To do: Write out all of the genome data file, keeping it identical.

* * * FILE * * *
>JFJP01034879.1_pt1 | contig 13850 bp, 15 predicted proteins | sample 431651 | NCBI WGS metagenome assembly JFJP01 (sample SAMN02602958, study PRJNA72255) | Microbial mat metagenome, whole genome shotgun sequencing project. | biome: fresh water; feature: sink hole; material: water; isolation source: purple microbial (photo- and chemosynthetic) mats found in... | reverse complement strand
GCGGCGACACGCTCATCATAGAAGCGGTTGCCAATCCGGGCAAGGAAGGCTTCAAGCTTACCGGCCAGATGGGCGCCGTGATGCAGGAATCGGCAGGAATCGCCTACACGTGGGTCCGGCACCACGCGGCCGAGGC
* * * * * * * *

>JFJP01034879.1_pt1 | contig 13850 bp, 15 predicted proteins | sample 431651 | NCBI WGS metagenome assembly JFJP01 (sample SAMN02602958, study PRJNA72255) | Microbial mat metagenome, whole genome shotgun sequencing project. | biome: fresh water; feature: sink hole; material: water; isolation source: purple microbial (photo- and chemosynthetic) mats found in... | reverse complement strand
GCGGCGACACGCTCATCATAGAAGCGGTTGCCAATCCGGGCAAGGAAGGCTTCAAGCTTACCGGCCAGATGGGCGCCGTGATGCAGGAATCGGCAGGAATCGCCTACACGTGGGTCCGGCACCACGCGGCCGAGGC